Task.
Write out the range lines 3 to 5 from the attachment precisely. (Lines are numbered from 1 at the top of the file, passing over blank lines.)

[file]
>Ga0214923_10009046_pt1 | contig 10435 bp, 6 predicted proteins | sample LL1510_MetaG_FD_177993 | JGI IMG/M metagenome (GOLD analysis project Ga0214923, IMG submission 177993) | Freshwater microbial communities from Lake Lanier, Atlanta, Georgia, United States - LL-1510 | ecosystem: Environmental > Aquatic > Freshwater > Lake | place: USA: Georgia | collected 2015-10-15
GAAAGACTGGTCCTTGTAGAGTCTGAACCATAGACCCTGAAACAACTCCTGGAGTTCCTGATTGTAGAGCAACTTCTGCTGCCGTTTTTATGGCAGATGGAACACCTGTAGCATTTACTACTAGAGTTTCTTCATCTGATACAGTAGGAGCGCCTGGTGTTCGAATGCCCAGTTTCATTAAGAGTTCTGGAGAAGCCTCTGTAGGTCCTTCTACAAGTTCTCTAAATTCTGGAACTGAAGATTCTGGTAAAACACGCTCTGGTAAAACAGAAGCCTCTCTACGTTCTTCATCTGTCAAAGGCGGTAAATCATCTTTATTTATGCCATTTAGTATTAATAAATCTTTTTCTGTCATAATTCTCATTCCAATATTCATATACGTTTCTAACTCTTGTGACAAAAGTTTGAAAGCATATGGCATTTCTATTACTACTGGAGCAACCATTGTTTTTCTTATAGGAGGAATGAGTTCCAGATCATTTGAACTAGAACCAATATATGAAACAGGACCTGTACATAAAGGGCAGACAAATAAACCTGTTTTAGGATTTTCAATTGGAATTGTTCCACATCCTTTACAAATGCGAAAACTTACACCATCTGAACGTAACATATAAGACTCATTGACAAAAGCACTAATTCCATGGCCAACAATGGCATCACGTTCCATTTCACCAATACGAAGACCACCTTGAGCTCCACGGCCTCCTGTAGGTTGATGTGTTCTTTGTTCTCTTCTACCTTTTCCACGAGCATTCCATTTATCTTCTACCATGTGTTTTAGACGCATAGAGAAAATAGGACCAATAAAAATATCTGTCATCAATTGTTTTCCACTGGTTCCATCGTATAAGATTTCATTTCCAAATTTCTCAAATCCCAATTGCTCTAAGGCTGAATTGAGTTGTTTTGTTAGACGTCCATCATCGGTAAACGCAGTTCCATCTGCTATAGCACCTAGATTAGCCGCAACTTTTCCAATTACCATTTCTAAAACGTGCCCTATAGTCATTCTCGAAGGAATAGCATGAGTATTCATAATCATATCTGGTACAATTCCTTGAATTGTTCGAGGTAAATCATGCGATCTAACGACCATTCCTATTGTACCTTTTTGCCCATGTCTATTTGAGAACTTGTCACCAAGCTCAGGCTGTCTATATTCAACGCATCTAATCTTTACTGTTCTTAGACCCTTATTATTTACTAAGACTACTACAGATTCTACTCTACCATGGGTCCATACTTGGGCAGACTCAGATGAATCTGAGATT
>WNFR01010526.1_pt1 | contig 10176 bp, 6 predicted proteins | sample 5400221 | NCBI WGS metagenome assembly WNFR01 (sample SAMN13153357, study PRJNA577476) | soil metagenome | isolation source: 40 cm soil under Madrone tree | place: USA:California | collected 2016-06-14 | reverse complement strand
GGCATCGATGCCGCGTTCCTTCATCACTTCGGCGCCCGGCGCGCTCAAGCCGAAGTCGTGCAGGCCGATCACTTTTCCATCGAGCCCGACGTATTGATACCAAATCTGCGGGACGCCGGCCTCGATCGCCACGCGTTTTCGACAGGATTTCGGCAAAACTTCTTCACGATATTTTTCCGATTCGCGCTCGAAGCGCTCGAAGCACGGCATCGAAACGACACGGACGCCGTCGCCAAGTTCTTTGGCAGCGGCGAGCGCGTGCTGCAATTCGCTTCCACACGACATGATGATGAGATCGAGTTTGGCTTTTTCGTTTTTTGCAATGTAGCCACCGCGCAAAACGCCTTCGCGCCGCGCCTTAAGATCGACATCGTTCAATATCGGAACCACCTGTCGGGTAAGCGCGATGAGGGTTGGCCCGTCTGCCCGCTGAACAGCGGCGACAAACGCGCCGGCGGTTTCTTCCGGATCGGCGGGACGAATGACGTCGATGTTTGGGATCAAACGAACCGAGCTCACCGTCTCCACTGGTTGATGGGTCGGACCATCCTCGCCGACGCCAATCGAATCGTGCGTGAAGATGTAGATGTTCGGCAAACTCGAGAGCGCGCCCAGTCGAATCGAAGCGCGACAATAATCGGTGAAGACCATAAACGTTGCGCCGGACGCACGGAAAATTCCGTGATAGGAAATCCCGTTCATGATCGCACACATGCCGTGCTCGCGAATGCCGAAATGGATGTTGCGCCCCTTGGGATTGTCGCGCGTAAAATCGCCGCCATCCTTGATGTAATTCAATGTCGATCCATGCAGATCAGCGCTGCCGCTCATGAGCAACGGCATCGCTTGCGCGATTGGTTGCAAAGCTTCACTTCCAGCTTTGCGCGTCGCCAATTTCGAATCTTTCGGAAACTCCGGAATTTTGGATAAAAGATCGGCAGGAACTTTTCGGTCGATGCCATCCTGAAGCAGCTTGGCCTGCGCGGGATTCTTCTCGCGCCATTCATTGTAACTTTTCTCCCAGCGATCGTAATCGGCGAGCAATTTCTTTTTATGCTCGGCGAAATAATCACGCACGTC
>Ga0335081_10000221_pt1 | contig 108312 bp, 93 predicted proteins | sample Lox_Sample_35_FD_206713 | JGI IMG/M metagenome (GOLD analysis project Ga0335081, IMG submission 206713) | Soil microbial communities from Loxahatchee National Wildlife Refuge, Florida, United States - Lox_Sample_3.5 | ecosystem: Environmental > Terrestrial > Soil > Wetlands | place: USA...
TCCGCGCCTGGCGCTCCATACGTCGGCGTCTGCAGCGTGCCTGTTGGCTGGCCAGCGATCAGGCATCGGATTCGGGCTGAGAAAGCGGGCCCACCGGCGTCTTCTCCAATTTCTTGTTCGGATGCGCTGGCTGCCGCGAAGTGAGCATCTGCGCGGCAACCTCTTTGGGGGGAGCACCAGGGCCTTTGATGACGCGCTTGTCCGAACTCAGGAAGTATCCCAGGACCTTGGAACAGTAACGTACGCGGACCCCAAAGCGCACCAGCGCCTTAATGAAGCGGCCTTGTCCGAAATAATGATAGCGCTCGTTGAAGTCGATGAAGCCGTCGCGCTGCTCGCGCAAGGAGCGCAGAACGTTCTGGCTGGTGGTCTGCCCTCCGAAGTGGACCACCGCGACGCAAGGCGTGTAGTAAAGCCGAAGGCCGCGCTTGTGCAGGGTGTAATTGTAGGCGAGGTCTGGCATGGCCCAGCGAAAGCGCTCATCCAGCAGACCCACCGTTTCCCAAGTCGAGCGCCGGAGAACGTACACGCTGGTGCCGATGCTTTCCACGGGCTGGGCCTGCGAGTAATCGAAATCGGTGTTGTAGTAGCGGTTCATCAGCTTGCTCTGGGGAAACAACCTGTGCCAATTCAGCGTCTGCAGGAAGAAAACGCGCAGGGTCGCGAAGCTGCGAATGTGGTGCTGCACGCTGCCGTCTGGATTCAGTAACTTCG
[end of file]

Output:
>WNFR01010526.1_pt1 | contig 10176 bp, 6 predicted proteins | sample 5400221 | NCBI WGS metagenome assembly WNFR01 (sample SAMN13153357, study PRJNA577476) | soil metagenome | isolation source: 40 cm soil under Madrone tree | place: USA:California | collected 2016-06-14 | reverse complement strand
GGCATCGATGCCGCGTTCCTTCATCACTTCGGCGCCCGGCGCGCTCAAGCCGAAGTCGTGCAGGCCGATCACTTTTCCATCGAGCCCGACGTATTGATACCAAATCTGCGGGACGCCGGCCTCGATCGCCACGCGTTTTCGACAGGATTTCGGCAAAACTTCTTCACGATATTTTTCCGATTCGCGCTCGAAGCGCTCGAAGCACGGCATCGAAACGACACGGACGCCGTCGCCAAGTTCTTTGGCAGCGGCGAGCGCGTGCTGCAATTCGCTTCCACACGACATGATGATGAGATCGAGTTTGGCTTTTTCGTTTTTTGCAATGTAGCCACCGCGCAAAACGCCTTCGCGCCGCGCCTTAAGATCGACATCGTTCAATATCGGAACCACCTGTCGGGTAAGCGCGATGAGGGTTGGCCCGTCTGCCCGCTGAACAGCGGCGACAAACGCGCCGGCGGTTTCTTCCGGATCGGCGGGACGAATGACGTCGATGTTTGGGATCAAACGAACCGAGCTCACCGTCTCCACTGGTTGATGGGTCGGACCATCCTCGCCGACGCCAATCGAATCGTGCGTGAAGATGTAGATGTTCGGCAAACTCGAGAGCGCGCCCAGTCGAATCGAAGCGCGACAATAATCGGTGAAGACCATAAACGTTGCGCCGGACGCACGGAAAATTCCGTGATAGGAAATCCCGTTCATGATCGCACACATGCCGTGCTCGCGAATGCCGAAATGGATGTTGCGCCCCTTGGGATTGTCGCGCGTAAAATCGCCGCCATCCTTGATGTAATTCAATGTCGATCCATGCAGATCAGCGCTGCCGCTCATGAGCAACGGCATCGCTTGCGCGATTGGTTGCAAAGCTTCACTTCCAGCTTTGCGCGTCGCCAATTTCGAATCTTTCGGAAACTCCGGAATTTTGGATAAAAGATCGGCAGGAACTTTTCGGTCGATGCCATCCTGAAGCAGCTTGGCCTGCGCGGGATTCTTCTCGCGCCATTCATTGTAACTTTTCTCCCAGCGATCGTAATCGGCGAGCAATTTCTTTTTATGCTCGGCGAAATAATCACGCACGTC
>Ga0335081_10000221_pt1 | contig 108312 bp, 93 predicted proteins | sample Lox_Sample_35_FD_206713 | JGI IMG/M metagenome (GOLD analysis project Ga0335081, IMG submission 206713) | Soil microbial communities from Loxahatchee National Wildlife Refuge, Florida, United States - Lox_Sample_3.5 | ecosystem: Environmental > Terrestrial > Soil > Wetlands | place: USA...